Regular readers know I don’t believe in Writer’s Block. But I recently passed through a stage that made no sense to me. And I just came across a blog in which another writer named it:
That’s exactly what I went through. I wrote—I mean, writing’s what pays the mortgage around here; I had to write. Also, my writing streak: 15 minutes every day for over 950 days. That’s at least 237.5 hours of writing, just for myself. Clearly I loved writing.
But then I didn’t. I still wrote well enough, but it brought my zero joy. I resented every word I wrote—for my clients and for myself.
And when your main source of joy morphs into an ocean of resentment—well, it’s scary.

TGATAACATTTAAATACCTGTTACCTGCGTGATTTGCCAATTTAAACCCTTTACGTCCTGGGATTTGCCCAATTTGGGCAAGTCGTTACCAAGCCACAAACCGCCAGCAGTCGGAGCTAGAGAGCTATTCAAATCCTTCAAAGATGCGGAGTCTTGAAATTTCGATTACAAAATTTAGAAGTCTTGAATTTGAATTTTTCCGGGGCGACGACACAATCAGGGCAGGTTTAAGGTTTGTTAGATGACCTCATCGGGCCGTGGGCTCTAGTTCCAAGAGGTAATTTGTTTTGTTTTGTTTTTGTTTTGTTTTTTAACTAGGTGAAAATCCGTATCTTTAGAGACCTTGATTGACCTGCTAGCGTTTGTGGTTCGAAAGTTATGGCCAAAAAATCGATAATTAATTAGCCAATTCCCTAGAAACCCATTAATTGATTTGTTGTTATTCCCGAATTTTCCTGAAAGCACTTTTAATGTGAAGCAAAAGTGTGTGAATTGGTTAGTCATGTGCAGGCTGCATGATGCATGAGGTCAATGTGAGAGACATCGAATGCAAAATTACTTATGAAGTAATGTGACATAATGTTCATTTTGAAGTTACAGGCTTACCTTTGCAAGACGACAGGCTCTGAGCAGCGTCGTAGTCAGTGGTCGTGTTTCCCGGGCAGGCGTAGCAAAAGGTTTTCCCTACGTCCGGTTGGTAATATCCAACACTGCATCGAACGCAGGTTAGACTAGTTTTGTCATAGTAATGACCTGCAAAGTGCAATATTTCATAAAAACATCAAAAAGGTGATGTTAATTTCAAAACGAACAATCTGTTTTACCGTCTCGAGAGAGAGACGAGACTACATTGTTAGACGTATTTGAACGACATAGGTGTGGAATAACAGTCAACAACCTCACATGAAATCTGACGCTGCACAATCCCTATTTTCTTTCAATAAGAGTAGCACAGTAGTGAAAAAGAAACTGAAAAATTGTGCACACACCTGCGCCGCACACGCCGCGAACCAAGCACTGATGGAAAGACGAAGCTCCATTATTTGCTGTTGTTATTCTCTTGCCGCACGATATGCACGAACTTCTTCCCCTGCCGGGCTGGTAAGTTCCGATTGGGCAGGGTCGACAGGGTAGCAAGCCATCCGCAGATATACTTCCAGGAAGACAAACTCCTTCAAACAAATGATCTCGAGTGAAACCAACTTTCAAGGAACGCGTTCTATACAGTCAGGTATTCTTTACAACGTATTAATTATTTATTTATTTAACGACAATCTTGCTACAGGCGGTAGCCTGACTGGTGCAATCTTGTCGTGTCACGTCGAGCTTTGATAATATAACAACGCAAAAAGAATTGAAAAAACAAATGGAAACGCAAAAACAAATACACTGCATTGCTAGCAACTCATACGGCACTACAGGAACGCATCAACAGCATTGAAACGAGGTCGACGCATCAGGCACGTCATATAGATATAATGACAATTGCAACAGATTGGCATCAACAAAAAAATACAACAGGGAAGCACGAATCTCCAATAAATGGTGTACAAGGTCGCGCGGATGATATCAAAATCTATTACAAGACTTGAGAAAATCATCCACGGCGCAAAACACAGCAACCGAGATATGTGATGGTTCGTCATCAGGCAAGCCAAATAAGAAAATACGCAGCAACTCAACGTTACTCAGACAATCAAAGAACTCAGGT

I realized I was burned out. It’s happened once before, over 10 years ago, and I swore I’d never let it happen again. But I had no idea until I read this blog that I wasn’t just burned out as a worker, I was burned out as a writer.
Writer’s burnout is looking at the page, hating the page, and questioning your entire identity as a writer, all for an extended period of time.—Kellie McGann
Perhaps it’s not surprising that my long writing streak ended during my burnout. Fortunately, I picked it back up the next day—and that’s one of McGann’s prescriptions: Whatever you do, keep writing. The voices in your head may tell you you need a break from the keyboard. But step away and you might never return. Find something light to write about, something silly that will make you laugh. Write limericks or doggerel—intentionally bad verse.
Like any burnout, Writer’s Burnout sucks. But keep writing and eventually you’ll remember how writing feeds you. And not just literally.
The world needs your voice.